School:

Visit the school with your child prior to beginning of the school year. This is particularly important for younger children or if the child is entering a new school. Some schools offer orientations, which include meeting the child’s teacher, locating the classroom, locker, etc. However, even tracing the route to school with your child prior to the beginning of the school year can be helpful in alleviating some of the child’s apprehension. For younger children, you can also bring a snack and let them play on the school playground.

Many schools (and even some classrooms) have website pages. For example, websites of schools within the Toronto District School Board can be found at http://www.tdsb.on.ca/schools/tdsb_school_search/. Once you locate your child’s school, you and your child can read about it.

Your Child:

Organize a to-do list before school starts (i.e. what to buy for school, what to pack into the backpack, etc.). Use a calendar to mark events coming up (i.e. first day of school, birthdays, family outings, grandparents’ visit, etc.) so that the child can anticipate and plan for events. Allow the child to participate in organization/planning as much as possible.

Re-establish school routine (if it has changed) at least one week prior to the beginning of school, including going to bed at an earlier time, waking up with the alarm, eating breakfast earlier, etc. This would prevent the child from being tired and overwhelmed the first few days of school.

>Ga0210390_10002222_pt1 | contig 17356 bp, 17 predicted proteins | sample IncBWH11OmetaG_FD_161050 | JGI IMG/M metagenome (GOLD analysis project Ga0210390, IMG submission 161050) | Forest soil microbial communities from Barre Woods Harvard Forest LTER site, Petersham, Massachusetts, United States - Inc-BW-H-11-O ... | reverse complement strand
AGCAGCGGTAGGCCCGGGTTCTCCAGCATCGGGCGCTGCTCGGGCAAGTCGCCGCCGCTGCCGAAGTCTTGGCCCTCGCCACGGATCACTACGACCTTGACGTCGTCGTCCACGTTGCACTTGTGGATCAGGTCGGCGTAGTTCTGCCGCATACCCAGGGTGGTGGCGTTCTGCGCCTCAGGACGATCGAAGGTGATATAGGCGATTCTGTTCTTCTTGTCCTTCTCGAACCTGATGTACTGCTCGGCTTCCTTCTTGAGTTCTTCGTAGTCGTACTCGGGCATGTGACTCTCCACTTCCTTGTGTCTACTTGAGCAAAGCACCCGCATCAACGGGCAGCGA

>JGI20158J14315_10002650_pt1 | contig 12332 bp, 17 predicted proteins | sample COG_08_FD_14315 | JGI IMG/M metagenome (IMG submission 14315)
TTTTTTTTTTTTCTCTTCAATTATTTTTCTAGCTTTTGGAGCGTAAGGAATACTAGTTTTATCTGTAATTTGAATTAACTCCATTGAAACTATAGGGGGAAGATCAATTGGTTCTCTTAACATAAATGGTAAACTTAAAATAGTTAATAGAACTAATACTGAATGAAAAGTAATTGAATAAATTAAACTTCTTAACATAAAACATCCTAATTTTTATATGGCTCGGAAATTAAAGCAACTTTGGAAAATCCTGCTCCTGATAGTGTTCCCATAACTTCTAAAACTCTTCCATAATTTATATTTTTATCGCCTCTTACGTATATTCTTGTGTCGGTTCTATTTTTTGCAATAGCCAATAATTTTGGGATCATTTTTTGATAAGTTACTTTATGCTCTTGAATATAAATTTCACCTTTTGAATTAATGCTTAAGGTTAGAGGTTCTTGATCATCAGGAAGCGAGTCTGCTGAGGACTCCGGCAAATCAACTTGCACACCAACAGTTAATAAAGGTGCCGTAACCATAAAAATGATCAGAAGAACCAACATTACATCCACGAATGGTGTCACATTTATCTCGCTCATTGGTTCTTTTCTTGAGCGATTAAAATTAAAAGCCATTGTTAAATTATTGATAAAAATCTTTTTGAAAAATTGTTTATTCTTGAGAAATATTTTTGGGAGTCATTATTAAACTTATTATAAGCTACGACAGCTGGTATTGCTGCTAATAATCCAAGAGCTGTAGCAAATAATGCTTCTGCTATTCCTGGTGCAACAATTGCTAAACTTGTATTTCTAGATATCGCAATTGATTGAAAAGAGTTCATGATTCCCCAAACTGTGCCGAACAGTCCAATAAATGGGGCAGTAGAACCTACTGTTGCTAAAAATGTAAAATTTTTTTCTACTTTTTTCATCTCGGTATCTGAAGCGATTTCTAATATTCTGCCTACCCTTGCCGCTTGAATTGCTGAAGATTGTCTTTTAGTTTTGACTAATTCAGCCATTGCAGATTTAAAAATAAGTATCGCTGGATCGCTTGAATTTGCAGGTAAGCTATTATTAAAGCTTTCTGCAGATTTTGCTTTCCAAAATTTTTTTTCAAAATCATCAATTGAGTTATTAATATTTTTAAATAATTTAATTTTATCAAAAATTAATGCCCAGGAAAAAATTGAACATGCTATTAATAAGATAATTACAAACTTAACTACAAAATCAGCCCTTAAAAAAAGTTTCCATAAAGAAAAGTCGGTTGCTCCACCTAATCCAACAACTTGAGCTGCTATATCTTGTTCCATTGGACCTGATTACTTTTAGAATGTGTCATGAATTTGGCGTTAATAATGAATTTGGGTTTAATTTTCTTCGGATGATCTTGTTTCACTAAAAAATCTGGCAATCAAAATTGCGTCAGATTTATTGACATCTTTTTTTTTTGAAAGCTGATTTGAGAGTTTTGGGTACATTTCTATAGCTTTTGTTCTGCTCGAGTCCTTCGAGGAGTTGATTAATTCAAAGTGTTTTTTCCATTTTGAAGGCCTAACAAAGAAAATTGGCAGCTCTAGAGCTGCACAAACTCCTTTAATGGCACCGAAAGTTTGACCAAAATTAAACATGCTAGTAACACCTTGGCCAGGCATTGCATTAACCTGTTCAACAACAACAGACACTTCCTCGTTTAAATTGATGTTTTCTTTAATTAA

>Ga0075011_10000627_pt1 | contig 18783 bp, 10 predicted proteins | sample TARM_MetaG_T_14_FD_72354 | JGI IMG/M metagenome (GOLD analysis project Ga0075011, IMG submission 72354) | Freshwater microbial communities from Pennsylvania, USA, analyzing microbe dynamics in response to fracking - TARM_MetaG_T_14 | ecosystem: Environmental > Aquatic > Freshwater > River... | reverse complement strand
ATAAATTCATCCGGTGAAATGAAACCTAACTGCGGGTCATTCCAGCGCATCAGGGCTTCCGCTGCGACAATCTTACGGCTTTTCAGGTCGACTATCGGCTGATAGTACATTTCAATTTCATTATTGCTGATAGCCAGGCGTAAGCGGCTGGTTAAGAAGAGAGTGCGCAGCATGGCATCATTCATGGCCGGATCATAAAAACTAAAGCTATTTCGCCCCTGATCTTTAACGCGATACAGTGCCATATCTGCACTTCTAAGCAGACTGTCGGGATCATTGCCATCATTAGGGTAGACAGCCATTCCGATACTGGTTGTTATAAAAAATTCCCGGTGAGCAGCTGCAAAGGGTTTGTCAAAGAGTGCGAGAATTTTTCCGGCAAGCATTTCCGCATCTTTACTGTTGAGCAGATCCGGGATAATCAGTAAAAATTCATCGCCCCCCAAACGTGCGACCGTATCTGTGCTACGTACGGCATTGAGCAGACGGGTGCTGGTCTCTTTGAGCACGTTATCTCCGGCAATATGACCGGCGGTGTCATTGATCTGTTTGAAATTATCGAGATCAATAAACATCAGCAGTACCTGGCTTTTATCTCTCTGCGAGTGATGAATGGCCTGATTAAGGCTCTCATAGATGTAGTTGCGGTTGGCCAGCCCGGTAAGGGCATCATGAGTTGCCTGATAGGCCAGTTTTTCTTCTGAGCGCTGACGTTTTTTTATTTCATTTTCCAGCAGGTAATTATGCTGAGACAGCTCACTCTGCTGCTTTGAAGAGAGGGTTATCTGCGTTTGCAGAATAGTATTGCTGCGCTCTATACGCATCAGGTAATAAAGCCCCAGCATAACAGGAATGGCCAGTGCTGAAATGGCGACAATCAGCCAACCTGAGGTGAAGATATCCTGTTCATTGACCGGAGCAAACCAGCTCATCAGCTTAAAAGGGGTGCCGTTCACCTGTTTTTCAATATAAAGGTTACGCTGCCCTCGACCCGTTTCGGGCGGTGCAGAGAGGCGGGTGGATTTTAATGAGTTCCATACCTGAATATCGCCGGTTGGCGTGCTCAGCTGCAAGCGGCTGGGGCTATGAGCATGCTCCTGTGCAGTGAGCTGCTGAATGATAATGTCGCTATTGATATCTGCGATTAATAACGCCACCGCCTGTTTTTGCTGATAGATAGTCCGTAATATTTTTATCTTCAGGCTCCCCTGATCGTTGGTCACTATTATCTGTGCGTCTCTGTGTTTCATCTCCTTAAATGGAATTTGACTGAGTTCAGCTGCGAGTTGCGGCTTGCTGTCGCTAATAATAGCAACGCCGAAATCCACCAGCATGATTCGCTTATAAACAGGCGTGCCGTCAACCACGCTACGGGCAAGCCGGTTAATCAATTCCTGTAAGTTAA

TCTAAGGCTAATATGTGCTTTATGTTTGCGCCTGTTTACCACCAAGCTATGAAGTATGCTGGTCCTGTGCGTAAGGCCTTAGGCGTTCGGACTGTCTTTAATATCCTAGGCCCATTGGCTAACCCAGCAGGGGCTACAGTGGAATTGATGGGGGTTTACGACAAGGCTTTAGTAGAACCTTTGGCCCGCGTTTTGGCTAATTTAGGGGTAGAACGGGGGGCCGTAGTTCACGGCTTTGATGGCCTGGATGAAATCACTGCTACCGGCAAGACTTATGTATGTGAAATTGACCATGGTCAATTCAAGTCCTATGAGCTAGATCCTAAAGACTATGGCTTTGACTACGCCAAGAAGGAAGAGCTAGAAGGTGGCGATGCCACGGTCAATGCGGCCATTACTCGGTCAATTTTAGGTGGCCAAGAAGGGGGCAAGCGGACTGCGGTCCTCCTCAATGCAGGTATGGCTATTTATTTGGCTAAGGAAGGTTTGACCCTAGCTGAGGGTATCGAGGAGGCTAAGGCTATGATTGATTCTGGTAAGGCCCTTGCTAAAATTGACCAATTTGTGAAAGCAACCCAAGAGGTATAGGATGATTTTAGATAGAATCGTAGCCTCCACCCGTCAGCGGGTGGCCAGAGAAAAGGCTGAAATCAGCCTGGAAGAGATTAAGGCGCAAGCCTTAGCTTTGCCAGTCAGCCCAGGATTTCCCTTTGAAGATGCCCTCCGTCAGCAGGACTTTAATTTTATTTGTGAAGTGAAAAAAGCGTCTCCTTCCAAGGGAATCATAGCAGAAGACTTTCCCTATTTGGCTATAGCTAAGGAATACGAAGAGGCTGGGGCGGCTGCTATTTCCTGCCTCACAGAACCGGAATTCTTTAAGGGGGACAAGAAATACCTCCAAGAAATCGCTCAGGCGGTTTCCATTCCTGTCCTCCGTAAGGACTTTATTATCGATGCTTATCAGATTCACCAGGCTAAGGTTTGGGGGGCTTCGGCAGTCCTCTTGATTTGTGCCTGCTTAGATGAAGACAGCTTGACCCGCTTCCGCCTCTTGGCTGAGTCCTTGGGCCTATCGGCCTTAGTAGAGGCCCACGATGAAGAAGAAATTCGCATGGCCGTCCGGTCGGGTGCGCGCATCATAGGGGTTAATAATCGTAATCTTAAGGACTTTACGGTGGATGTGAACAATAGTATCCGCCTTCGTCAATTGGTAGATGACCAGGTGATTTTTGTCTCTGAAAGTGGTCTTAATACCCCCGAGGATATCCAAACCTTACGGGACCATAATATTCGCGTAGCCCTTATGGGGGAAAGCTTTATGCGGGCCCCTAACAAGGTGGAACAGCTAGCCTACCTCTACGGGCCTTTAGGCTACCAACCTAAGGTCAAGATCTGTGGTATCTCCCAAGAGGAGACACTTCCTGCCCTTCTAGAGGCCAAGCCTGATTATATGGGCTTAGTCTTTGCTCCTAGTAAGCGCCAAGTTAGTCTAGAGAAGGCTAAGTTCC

Discuss with your child what he or she may expect on the first day of school. Encourage your child to ask you questions. Tell them it is okay to be a little nervous when starting something new. Share a story about your own first day of school: share your worries and positive experiences. Younger children might find it easier to express themselves through imaginative play, rather than verbalizing their thoughts and feelings.

Teach your child relaxation skills. One exercise to help your child relax is deep breathing. With a younger child, present it as a game: pretend to blow up a balloon, blow bubbles or blow out candles on a birthday cake. With older children, practice slow breathing with them (on the count of 4 breathe in through the nose, hold the breath and on the count of 4 breath out through the mouth). Explain to the child that you are teaching them this skill to help them relax and that they can utilize it whenever they feel apprehensive (i.e. on the first day of school). Practice on a daily basis.

Arrange social activities for your child prior to the school start as well as in the first few weeks of school in order to reconnect with old friends and meet new friends. For younger children, this can be a play-date and for older children an outing to the movies or an amusement park.